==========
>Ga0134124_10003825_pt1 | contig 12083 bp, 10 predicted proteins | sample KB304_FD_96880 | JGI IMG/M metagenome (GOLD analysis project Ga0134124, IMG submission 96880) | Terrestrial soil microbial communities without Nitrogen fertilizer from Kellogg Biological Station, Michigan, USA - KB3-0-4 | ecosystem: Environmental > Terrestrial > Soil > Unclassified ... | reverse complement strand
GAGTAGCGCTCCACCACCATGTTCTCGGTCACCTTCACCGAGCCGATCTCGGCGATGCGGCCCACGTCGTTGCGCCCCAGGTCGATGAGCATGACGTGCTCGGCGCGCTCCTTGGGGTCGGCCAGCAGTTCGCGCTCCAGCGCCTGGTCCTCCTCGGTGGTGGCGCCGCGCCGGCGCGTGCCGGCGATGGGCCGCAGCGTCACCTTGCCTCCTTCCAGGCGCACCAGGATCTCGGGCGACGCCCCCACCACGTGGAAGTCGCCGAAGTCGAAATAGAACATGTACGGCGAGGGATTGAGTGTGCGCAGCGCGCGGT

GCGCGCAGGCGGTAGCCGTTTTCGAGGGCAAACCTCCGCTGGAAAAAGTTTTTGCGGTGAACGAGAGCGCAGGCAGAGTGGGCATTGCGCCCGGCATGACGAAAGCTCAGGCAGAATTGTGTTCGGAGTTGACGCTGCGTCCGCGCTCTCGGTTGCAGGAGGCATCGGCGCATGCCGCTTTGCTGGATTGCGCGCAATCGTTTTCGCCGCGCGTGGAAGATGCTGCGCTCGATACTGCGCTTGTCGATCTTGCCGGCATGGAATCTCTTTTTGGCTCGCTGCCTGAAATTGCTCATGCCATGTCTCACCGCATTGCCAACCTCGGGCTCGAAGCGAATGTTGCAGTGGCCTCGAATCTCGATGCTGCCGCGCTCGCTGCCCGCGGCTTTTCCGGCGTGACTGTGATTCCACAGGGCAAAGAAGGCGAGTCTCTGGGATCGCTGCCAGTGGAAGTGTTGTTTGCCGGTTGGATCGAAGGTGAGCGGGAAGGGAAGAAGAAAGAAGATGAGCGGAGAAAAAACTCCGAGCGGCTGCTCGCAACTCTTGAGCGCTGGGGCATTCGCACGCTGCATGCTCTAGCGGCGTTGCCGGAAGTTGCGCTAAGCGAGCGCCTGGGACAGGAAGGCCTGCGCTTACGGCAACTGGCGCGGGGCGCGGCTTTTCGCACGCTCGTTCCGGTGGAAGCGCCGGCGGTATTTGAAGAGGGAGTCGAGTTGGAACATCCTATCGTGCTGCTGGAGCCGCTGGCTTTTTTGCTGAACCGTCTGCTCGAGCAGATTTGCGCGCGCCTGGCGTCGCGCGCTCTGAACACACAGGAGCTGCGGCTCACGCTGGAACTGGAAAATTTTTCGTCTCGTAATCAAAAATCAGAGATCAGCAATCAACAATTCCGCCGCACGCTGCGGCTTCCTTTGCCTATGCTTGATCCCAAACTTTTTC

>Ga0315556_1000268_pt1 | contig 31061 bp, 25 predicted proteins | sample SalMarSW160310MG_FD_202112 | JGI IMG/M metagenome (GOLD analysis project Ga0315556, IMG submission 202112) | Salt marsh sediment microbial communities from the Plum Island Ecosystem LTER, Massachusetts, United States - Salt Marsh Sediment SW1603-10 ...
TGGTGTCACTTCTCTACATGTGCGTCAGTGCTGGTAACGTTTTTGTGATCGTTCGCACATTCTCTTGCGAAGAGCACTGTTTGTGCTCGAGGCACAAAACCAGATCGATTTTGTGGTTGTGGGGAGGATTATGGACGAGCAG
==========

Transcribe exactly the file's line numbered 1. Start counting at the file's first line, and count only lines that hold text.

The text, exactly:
>Ga0134124_10003825_pt1 | contig 12083 bp, 10 predicted proteins | sample KB304_FD_96880 | JGI IMG/M metagenome (GOLD analysis project Ga0134124, IMG submission 96880) | Terrestrial soil microbial communities without Nitrogen fertilizer from Kellogg Biological Station, Michigan, USA - KB3-0-4 | ecosystem: Environmental > Terrestrial > Soil > Unclassified ... | reverse complement strand